How sensational has been the show's reception in the City by the Bay? Well, it's been extended through August 31 at the Geary Theater -- home of A.C.T., which initiated the touring production. (Smart move, guys!) During a recent trip to S.F., I spoke with Tom at the theater just a few days after the raves had begun to pour in.
THEATERMANIA: Officer Lockstock is such a great part for you.
TOM HEWITT: You know, it was one of those things. When the agents called me about the audition, I thought, "Awesome!" But it was a little like seeing Tim Curry do Frank 'N' Furter in The Rocky Horror Picture Show. You know, you see that and it doesn't occur to you that it's a role that anyone else could ever possibly play. Jeff McCarthy was so great [in the original production of Urinetown]. Oh, my God! That was one of the most delightful performances I had seen in a really long time, so it never occurred to me that I might replace him. But when the part was offered to me, I jumped at it.
TM: Have you ever toured before? That's a big step, isn't it?
TOM: It is. This is my first big national tour, with a per diem and stuff! No, that's not true: I toured for a year with The Acting Company. That was a great experience; I was right out of school. It was exactly 20 years ago. And then I did a tour of Gigi with Louis Jourdan. He played the Maurice Chevalier role and I played the Louis Jourdan role! That was a big deal. I made a lot of money. But Louis lip-synched his entire role, and you could so tell -- especially during the duets. So, Taina Elg and I took him out to dinner one night and plied him with champagne. We said, "Would you just try to do the duets live? Please?" And he did, and he had fun, so he kept it that way.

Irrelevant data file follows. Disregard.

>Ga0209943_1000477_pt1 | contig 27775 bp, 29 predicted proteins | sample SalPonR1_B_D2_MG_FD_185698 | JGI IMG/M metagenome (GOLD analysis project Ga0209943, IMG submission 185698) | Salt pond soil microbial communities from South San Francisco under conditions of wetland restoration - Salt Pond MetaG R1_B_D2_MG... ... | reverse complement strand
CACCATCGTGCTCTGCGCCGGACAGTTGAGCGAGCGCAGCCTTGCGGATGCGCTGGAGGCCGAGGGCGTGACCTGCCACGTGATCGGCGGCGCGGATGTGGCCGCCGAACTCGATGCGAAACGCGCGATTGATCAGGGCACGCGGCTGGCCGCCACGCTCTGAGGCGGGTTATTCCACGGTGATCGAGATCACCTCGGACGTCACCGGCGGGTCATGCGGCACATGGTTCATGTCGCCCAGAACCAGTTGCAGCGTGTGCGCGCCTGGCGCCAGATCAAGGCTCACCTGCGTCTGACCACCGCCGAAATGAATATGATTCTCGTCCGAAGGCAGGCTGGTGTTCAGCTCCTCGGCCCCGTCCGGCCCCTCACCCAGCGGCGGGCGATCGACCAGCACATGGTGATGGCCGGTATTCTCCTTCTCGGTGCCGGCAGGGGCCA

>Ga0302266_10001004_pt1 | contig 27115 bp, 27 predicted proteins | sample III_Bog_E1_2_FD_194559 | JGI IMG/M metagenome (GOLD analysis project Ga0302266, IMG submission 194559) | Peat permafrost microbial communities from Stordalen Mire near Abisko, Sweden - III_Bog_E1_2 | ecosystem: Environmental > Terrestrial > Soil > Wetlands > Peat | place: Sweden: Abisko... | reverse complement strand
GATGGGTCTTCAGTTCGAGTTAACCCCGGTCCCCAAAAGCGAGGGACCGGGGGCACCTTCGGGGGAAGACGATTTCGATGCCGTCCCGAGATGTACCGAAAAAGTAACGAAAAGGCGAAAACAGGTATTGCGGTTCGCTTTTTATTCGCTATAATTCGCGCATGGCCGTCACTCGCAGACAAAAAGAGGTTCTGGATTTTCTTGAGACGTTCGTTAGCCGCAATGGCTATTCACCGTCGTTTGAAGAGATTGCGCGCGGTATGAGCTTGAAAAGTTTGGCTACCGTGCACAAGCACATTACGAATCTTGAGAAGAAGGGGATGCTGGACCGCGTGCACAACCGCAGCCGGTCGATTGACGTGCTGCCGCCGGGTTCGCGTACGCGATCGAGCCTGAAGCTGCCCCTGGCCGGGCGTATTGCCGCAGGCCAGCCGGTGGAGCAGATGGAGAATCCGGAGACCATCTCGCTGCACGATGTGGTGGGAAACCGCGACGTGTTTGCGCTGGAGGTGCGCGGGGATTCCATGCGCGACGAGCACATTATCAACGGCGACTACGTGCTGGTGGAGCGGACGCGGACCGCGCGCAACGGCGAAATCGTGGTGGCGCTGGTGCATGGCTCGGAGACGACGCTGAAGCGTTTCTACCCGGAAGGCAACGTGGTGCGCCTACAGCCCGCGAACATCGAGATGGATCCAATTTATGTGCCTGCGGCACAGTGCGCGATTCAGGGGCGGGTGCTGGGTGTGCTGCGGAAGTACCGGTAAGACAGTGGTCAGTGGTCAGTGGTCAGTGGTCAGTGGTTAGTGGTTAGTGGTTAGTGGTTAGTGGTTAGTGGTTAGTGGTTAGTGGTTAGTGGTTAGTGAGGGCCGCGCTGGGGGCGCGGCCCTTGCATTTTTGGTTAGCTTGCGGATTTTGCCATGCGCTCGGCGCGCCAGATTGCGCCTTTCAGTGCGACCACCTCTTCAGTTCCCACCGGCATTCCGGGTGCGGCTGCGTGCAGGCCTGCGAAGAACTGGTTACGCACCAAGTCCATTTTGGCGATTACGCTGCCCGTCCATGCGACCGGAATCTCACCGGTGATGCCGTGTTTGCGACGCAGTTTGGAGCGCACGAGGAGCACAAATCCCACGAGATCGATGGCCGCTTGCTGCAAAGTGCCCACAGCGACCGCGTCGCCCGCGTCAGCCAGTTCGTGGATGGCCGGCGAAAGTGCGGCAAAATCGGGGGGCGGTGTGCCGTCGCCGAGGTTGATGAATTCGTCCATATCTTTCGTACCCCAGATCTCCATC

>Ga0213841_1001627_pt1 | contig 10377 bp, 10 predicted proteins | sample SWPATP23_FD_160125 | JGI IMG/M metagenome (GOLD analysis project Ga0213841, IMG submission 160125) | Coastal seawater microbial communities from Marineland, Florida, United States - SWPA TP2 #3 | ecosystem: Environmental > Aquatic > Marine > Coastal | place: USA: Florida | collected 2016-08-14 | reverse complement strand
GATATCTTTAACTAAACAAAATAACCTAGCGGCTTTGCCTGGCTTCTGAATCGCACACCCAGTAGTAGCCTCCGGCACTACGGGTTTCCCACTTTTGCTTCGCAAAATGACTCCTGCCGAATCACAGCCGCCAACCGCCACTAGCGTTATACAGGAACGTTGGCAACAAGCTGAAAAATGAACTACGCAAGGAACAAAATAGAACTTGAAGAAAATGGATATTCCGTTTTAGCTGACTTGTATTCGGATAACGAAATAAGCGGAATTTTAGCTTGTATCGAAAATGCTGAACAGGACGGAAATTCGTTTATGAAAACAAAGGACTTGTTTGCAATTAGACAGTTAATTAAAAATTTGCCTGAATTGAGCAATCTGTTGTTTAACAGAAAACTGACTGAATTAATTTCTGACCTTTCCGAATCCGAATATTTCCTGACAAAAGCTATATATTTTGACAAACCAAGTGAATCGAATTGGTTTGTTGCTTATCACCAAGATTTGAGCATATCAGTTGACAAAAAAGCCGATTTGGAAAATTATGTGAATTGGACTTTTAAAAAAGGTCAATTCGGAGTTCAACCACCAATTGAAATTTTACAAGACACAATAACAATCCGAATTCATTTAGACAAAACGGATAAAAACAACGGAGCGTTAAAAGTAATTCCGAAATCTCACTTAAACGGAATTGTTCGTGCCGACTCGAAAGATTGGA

TM: How long of a commitment is the Urinetown tour?
TOM: Well, I'm looking at a year. I have some outs, you know, but I haven't made any other plans. We're going to some unusual places. Like Appleton, Wisconsin -- which, according to a lot of people, is a pretty big venue. But Appleton, Wisconsin! That's part of the appeal of this tour. I don't think I'm alone in this among the cast: There's a feeling of mission about the show. You know, "We gotta take the message of Urinetown to the people," however absurd and bizarre that message is. This show is so strange!
TM: Well, it's fun to watch it encroaching upon the country. New Yorkers are so used to the title of the show by now, yet the articles and reviews of the tour are really focusing on it. I guess it's still edgy compared to, you know...